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Year : 2011  |  Volume : 13  |  Issue : 51  |  Page : 163--175

Development and validation of a field microphone-in-real-ear approach for measuring hearing protector attenuation

1 3M Occupational Health and Environmental Safety Division, E.A.RCAL Laboratory, 7911 Zionsville Road, Indianapolis, IN 46268-1657, Canada
2 École de Technologie Supérieure, Department of Mechanical Engineering, 1100 Notre-Dame West, Montreal, H3C 1K3, Canada

Correspondence Address:
E H Berger
3M Occupational Health and Environmental Safety Division, E.A.RCAL Laboratory, 7911 Zionsville Road, Indianapolis, IN 46268-1657, USA

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Source of Support: None, Conflict of Interest: None

DOI: 10.4103/1463-1741.77214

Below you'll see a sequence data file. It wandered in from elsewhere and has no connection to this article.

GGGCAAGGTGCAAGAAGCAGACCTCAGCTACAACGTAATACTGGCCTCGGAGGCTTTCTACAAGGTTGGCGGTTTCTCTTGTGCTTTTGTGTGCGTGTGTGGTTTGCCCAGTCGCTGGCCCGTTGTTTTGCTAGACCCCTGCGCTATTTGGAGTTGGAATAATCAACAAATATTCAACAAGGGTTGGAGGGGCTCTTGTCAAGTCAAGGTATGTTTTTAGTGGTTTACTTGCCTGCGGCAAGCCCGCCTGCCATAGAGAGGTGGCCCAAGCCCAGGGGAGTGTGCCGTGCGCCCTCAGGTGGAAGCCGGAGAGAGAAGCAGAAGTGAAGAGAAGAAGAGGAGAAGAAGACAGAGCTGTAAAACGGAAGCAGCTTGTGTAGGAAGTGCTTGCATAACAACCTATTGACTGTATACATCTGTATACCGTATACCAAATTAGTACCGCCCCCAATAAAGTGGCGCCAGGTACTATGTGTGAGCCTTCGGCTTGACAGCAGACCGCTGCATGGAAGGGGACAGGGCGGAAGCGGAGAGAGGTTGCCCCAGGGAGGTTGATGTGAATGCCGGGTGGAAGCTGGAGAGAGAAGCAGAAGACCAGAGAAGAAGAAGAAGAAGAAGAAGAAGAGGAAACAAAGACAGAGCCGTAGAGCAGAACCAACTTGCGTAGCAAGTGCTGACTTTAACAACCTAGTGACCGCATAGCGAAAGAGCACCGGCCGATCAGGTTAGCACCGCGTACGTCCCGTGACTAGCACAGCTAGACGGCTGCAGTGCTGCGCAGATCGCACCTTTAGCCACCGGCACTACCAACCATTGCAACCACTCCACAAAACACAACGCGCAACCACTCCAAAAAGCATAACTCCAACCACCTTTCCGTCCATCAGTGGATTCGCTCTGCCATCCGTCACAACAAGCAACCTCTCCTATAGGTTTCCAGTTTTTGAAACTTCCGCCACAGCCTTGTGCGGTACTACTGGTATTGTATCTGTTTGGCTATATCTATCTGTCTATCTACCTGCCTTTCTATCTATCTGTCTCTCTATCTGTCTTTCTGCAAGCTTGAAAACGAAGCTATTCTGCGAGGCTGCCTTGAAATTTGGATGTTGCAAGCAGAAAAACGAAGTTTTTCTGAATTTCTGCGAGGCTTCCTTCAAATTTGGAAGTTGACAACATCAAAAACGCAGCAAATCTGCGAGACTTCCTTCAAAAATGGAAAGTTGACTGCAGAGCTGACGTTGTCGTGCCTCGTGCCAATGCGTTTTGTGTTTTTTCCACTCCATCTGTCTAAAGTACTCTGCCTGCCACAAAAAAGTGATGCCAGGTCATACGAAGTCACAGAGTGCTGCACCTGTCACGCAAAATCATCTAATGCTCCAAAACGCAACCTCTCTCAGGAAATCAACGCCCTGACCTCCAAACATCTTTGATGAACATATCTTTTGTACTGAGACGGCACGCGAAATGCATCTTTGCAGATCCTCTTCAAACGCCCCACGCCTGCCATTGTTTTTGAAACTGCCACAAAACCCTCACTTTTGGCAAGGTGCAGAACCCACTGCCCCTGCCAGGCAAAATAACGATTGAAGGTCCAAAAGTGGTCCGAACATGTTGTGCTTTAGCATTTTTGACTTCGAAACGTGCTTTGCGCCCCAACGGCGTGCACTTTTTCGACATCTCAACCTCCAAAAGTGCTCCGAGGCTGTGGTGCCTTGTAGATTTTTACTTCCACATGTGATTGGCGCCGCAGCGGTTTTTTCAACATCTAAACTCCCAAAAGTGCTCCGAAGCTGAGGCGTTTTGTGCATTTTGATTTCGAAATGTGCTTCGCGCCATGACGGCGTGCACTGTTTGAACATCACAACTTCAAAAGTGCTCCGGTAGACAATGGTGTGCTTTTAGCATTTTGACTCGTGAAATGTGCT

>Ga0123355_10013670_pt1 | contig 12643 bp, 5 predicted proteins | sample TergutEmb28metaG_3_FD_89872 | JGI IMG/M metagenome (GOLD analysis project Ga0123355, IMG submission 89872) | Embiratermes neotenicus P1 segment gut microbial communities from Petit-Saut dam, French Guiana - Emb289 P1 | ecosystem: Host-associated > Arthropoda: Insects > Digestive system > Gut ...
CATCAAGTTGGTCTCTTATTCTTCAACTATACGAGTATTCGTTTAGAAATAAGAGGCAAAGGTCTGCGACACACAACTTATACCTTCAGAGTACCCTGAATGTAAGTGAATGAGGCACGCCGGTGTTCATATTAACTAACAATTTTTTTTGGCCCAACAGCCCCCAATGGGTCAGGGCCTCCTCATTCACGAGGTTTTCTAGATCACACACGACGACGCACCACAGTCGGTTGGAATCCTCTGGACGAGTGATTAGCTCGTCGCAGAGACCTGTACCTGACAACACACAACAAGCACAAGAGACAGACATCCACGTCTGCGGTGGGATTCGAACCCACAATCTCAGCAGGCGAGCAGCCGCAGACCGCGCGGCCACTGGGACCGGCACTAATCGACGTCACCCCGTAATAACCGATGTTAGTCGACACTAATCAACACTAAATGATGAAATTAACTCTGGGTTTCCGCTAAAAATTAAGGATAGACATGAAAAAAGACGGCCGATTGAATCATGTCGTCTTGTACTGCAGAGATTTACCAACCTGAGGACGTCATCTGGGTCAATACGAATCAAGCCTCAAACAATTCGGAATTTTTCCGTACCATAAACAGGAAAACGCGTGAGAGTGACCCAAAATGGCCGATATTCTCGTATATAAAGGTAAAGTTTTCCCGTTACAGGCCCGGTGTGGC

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Numerous studies have shown that the reliability of using laboratory measurements to predict individual or even group hearing protector attenuation for occupationally exposed workers is quite poor. This makes it difficult to properly assign hearing protectors when one wishes to closely match attenuation to actual exposure. An alternative is the use of field-measurement methods, a number of which have been proposed and are beginning to be implemented. We examine one of those methods, namely the field microphone-in-real-ear (F-MIRE) approach in which a dual-element microphone probe is used to measure noise reduction by quickly sampling the difference in noise levels outside and under an earplug, with appropriate adjustments to predict real-ear attenuation at threshold (REAT). We report on experiments that validate the ability of one commercially available F-MIRE device to predict the REAT of an earplug fitted identically for two tests. Results are reported on a representative roll-down foam earplug, stemmed-style pod plug, and pre-molded earplug, demonstrating that the 95% confidence level of the Personal Attenuation Rating (PAR) as a function of the number of fits varies from ±4.4 dB to ±6.3 dB, depending on the plug type, which can be reduced to ±3.1 dB to ±4.5 dB with a single repeat measurement. The added measurement improves precision substantially. However, the largest portion of the error is due to the user's fitting variability and not the uncertainty of the measurement system. Further we evaluated the inherent uncertainty of F-MIRE vs. the putative "gold standard" REAT procedures finding, that F-MIRE measurement uncertainty is less than one-half that of REAT at most test frequencies. An American National Standards Institute (ANSI) working group (S12/WG11) is currently involved in developing methods similar to those in this paper so that procedures for evaluating and reporting uncertainty on all types of field attenuation measurement systems can be standardized. We conclude that the hearing conservationist now has available a portable, convenient, quick, and easy-to-use system that can improve training and motivation of employees, assign hearing protection devices based on noise exposures, and address other management and compliance issues.


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